Jamie was a little obsessed with the house. He must have walked past it a thousand times, or more, on his way to and from school. Every morning he tried to think up a new reason for it to have been abandoned before anyone ever moved in. Perhaps the owners had been murdered before they could move in and it was haunted by their ghosts. Maybe it was a secret government facility, or a base for aliens! His imagination knew no bounds and he would daydream about it while he was supposed to be learning about geology or French or fractions.
This particular morning he stood on the pavement, as usual, and stared intently at the house, hoping to see something, anything that was different. The house must have been white once, but now looked beige with dirt. It was big, almost a mansion, with large windows that were mostly boarded over, except where the wood had fallen down over time. The grass that surrounded the house was almost as tall as an eight-year old like his brother Timmy. Their local council mowed the grass once every six months, for safety reasons, but the grass grew so fast that it was only a matter of weeks before it was back to this height. Jamie shaded his eyes against the sun and peered into the grass. No ghouls grinned at him, nor were there sly and fierce creatures peeping out at him. In his mind, though, Jamie was sure they were there. He drew them, sometimes, on the margins of his page at school, or lying on his bed at night. Creepy monsters and demons, the stuff of an almost-teenage boy’s imagination.
Today, again, there was no movement. Only a slight breeze moved the grass, and Jamie sighed. He needed to get to school, but the dreariness of classes held no excitement for him. Slowly he turned and shuffled towards his school. He cast one last glance at the brooding house, silent and empty beneath the clear azure sky, and continued on.
School passed in a boring haze. He was reprimanded for inattention in English and a drawing confiscated. He was seething as it was one of his best portrayals of a grass ghoul. Big staring eyes looked out of a wrinkled snarling face with sharp needle-like teeth, and the hunched body was small and ugly. His English teacher, Mr Mathers, had shuddered in disgust when he saw it and muttered about sick minds. Jamie hated Mr Mathers. He didn’t much like adults at all. Or other kids, for that matter. He didn’t have any real friends, just his dreams and his drawings. When the bell rang at last he departed with relief and hurried back to the house.
It stood just as he’d left it. This time, however, it felt different. Jamie tilted his head and gazed quizzically at the house, trying to pinpoint the difference. It didn’t feel empty anymore. It still looked like a rundown, unloved house, but for the first time in years, he sensed that it had company.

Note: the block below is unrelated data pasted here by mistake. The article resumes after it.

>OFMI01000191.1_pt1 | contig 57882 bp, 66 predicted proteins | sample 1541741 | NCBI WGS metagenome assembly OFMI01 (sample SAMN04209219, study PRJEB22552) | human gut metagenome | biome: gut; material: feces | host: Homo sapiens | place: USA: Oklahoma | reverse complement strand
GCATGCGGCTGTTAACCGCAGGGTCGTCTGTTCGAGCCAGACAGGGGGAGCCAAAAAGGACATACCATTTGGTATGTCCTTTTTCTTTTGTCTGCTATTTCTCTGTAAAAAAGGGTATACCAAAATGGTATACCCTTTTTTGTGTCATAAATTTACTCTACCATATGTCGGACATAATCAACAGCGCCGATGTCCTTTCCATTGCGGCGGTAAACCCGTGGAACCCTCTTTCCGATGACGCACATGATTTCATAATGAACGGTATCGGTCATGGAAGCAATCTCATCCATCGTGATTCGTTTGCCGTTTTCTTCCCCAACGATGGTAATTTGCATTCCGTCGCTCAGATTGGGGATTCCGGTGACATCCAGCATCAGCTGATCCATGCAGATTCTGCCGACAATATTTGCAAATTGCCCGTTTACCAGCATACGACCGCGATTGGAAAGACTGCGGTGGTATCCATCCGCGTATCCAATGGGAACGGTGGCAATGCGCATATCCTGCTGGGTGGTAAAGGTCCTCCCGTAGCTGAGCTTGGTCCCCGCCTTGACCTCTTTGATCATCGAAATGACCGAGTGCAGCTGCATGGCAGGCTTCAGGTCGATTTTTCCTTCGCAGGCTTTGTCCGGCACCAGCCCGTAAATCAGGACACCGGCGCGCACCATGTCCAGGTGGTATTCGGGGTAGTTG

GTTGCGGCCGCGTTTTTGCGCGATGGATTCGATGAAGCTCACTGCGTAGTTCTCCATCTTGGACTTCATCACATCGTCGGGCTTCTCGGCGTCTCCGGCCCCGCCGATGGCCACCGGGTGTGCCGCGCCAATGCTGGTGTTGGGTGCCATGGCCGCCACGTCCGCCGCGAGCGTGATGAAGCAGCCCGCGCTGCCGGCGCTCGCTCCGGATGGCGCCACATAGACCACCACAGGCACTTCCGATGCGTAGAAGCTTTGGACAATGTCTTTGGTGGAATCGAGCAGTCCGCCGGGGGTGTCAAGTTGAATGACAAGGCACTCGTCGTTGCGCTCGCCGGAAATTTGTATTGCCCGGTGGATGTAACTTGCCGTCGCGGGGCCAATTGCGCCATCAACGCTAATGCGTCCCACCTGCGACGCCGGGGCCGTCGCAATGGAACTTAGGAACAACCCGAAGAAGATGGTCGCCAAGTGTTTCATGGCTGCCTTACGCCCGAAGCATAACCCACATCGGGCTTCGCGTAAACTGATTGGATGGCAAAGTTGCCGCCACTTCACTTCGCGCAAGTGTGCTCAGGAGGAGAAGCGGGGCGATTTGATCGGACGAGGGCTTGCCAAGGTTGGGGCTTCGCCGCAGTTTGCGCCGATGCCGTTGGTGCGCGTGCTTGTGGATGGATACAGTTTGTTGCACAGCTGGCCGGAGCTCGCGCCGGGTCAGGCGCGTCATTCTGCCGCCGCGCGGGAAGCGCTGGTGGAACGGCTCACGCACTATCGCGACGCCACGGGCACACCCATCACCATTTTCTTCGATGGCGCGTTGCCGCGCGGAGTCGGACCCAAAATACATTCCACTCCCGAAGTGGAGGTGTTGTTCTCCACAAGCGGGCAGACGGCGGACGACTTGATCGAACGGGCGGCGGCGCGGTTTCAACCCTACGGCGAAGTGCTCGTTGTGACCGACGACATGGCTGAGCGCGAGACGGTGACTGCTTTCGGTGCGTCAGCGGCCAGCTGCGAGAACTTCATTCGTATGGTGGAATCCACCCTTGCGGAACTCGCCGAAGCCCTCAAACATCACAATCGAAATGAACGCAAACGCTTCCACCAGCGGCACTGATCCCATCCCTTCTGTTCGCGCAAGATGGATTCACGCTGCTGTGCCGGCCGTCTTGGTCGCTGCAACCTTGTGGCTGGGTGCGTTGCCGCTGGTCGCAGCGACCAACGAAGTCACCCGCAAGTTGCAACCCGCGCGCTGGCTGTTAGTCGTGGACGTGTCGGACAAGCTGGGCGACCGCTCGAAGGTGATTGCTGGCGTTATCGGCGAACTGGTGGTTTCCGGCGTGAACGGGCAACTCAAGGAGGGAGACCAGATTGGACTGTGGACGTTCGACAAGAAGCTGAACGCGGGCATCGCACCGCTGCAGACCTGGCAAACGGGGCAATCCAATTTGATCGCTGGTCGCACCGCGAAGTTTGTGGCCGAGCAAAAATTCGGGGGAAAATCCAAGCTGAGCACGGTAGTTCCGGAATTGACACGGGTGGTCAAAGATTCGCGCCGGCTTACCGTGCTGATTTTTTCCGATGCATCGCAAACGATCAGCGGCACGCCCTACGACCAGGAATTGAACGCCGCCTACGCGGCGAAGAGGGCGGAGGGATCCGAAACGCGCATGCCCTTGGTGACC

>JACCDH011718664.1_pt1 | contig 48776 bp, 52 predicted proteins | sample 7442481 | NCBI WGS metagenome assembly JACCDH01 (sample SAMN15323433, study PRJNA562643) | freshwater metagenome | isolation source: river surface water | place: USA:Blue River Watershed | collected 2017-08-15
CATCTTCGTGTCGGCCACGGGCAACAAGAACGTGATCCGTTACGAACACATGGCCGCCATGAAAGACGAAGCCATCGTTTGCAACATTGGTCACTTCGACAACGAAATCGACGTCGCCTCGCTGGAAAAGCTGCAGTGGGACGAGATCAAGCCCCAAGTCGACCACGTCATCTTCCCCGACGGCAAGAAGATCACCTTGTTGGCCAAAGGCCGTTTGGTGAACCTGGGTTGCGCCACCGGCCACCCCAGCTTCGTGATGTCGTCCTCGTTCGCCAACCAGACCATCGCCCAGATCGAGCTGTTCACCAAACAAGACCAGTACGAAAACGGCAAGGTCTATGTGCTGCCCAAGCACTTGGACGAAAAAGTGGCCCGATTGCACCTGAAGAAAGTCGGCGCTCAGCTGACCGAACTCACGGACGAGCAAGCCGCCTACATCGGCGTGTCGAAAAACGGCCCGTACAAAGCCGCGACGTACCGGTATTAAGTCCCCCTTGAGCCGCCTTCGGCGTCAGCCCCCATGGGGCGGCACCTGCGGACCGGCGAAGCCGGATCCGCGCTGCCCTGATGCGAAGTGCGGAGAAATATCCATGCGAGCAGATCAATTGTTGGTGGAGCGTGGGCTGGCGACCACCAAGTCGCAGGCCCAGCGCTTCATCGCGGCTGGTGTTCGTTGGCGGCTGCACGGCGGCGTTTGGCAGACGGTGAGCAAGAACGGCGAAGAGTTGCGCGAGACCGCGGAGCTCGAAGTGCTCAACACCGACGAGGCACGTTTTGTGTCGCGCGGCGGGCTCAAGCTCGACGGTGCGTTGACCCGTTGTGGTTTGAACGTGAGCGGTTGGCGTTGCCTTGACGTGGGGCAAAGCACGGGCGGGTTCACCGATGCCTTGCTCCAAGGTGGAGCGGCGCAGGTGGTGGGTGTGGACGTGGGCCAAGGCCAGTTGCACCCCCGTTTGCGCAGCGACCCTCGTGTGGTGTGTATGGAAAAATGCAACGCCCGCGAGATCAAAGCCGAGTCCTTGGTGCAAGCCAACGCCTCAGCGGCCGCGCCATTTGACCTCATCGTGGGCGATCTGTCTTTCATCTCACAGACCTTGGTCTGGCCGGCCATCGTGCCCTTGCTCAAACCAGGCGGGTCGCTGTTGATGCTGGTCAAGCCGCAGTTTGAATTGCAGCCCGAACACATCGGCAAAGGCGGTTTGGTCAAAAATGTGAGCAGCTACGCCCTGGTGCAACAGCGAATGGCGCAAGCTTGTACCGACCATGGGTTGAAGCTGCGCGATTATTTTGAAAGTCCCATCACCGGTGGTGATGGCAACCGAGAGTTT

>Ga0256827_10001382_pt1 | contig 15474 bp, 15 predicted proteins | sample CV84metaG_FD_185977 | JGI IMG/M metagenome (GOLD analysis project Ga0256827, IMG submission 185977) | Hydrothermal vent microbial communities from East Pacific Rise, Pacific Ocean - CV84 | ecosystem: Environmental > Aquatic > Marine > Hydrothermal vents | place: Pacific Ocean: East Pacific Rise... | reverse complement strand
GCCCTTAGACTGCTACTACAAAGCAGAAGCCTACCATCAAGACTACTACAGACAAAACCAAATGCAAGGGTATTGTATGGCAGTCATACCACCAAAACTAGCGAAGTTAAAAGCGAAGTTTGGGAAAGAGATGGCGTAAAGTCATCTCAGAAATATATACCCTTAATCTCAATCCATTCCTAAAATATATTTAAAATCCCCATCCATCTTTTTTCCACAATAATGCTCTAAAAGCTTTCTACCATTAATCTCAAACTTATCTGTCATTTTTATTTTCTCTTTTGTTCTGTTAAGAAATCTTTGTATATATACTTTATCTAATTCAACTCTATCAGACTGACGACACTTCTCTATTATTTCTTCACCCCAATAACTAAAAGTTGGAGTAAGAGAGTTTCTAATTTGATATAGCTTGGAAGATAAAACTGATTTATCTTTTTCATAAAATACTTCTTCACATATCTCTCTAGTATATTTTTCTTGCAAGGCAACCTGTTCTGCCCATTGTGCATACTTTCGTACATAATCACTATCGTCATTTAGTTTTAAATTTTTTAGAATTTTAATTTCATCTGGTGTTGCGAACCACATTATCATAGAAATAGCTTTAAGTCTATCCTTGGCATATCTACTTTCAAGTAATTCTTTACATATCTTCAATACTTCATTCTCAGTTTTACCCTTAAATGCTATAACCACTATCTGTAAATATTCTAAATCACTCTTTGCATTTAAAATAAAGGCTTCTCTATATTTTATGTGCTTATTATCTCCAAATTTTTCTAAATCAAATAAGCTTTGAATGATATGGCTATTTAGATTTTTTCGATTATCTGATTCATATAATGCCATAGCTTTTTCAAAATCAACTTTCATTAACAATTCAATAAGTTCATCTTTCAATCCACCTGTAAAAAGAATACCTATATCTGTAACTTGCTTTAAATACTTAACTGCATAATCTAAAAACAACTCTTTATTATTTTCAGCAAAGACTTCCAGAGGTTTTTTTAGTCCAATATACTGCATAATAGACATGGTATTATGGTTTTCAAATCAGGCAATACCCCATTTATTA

A crow cawed from a tree above his head and he jumped. Heart beating rapidly he looked around the street but saw no one, apart from a few older schoolgirls walking in a giggling gang towards the shopping centre. They ignored him, of course. The house beckoned to him. Never before had he felt such an urge to enter the house; it was forbidden of course, and his mum had told him it would be trespassing if he ever did and the police might take him away. The open stretch of grass that lay between him and the house seemed like miles. There might be snakes. Or worse. Still it called to him.
Shouldering his bag, he stepped off the path and into the grass. It itched his arms as he waded into it. He felt claustrophic, even though he was taller than it by a good foot and a bit. A rustling sound to his left made him stop, as he looked frantically for the source of the noise. He saw nothing, of course. Eventually he reached the stairs, but then he decided it might be better to go around the back. He fought his way through the grass at the side of the house; it was much longer and full of seeds that clung to his clothes. A cat meowed in alarm and streaked off through the grass. As he rounded the corner he saw a wooden door that hung slightly off its hinges. Breathing heavily he sidled up to it and pulled at the handle. It broke off in his hand but the door swung outwards a bit, leaning towards him. Gazing around in fear that someone would see him he stepped inside.